Autoconfigured Address States
04:27 An IPv6 address has a number of different states that it goes through. When the network interface is first assigned an IP Address, the IP Address is placed in the ’Tentative’ state. In this state, a check is done on the network to see if the IP Address is in use. If the IP Address is not in use, the IP Address will change to the ’Preferred’ state. The preferred state means that the IP Address can be used to open new connections and accept connections. In some cases the IP Address many no longer be required. It is possible when configuring an IP Address to configure a valid life for it. In most cases this will be set to infinite. If a time period is set, the IP Address will change to ‘Deprecated’ when the time period expires. In some cases the IP Address may no longer be needed. For example, if the administrator changes the IP Address. When this occurs the IP Address will become deprecated. In the deprecated state, current connections can still be used but new connections should not be made to the IP Address. The idea behind this is, that if the network interface changes its IP Address, large transfers using the old IP Address should not be disrupted and given time to finish. This prevents network outages or connections being broken when the IP Address of the network interface is changed. If the state of the IP Address becomes invalid, the IP Address is no longer able to be used. To see the current states the command “NetSH Interface IPv6 show address” can be run.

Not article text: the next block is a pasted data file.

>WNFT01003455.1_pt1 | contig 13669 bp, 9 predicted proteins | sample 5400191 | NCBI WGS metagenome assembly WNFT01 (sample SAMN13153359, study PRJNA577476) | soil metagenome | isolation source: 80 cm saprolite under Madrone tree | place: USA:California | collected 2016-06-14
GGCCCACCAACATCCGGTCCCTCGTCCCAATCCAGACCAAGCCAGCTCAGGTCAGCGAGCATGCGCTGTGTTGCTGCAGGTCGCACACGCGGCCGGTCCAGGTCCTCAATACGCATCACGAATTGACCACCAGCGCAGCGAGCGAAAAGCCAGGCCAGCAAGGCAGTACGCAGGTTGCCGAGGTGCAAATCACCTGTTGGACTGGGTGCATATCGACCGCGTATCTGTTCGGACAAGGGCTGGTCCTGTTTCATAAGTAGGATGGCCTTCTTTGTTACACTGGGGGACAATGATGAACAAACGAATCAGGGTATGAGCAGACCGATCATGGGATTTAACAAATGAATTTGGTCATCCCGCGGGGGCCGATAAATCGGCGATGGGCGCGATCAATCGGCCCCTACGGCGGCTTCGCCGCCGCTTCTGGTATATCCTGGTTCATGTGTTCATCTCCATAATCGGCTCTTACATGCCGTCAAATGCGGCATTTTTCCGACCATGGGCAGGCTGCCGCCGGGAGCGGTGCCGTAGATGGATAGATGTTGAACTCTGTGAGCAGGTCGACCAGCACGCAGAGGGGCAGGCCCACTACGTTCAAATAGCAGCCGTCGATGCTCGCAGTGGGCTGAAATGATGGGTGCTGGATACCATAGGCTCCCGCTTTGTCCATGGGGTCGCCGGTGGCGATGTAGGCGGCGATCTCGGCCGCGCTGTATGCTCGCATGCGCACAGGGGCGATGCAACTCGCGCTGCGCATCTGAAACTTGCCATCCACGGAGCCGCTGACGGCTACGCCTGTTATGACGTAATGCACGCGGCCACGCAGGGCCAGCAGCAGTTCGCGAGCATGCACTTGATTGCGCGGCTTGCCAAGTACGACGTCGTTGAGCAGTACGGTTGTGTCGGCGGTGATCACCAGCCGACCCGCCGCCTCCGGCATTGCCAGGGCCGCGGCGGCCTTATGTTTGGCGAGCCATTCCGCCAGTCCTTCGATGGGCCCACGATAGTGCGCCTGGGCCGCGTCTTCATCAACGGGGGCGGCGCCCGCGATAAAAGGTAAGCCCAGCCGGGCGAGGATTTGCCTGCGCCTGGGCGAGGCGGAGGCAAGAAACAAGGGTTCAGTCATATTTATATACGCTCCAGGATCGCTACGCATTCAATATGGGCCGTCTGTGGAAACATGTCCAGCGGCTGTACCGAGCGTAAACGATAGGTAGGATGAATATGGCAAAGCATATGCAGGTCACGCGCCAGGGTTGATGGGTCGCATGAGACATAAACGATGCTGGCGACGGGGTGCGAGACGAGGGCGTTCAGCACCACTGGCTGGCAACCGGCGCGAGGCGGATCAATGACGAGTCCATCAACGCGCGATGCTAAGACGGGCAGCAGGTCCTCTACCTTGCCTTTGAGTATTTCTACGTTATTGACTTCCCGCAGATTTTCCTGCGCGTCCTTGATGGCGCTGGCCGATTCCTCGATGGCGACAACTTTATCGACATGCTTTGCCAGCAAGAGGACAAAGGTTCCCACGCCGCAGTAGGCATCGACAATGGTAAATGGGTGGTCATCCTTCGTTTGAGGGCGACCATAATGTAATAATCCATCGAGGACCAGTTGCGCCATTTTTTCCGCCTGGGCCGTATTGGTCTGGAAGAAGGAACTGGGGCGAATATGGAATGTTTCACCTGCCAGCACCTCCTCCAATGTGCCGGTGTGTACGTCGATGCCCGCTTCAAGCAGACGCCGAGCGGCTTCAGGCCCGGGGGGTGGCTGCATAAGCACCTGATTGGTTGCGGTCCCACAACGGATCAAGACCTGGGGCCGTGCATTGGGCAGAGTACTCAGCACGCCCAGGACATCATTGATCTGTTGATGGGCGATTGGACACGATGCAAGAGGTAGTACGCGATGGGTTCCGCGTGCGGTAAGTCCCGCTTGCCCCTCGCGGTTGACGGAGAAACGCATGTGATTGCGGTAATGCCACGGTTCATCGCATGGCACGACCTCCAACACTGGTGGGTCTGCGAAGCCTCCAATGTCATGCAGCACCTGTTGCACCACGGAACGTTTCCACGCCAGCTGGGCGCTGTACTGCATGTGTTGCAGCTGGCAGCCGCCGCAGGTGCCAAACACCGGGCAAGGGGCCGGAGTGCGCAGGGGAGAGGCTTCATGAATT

Duplicate Address Detection (DAD)
07:00 Before a Link-local address can be used, a check is done to check the address is not already in use. This is called Duplicate Address Detection (DAD). The node will first decide which Link-local address it wants to use. To determine if this Link-local address is in use, it will attempt to send a message to that address. Since the node does not have an address yet, the source address will be set to the unspecified address of 0:0:0:0:0:0:0:0. If a node on the network is using that address, it will receive the message. It will then respond back saying that the address is in use. Since the sending node does not have a valid address as yet, the node will use the multicast address for all nodes to respond back. This may seem wasteful as all nodes on the network will receive the message, include the node trying to configure itself, however, it should be very rare that on a network there is a node with a duplicate address.

Router Advertisement (RA)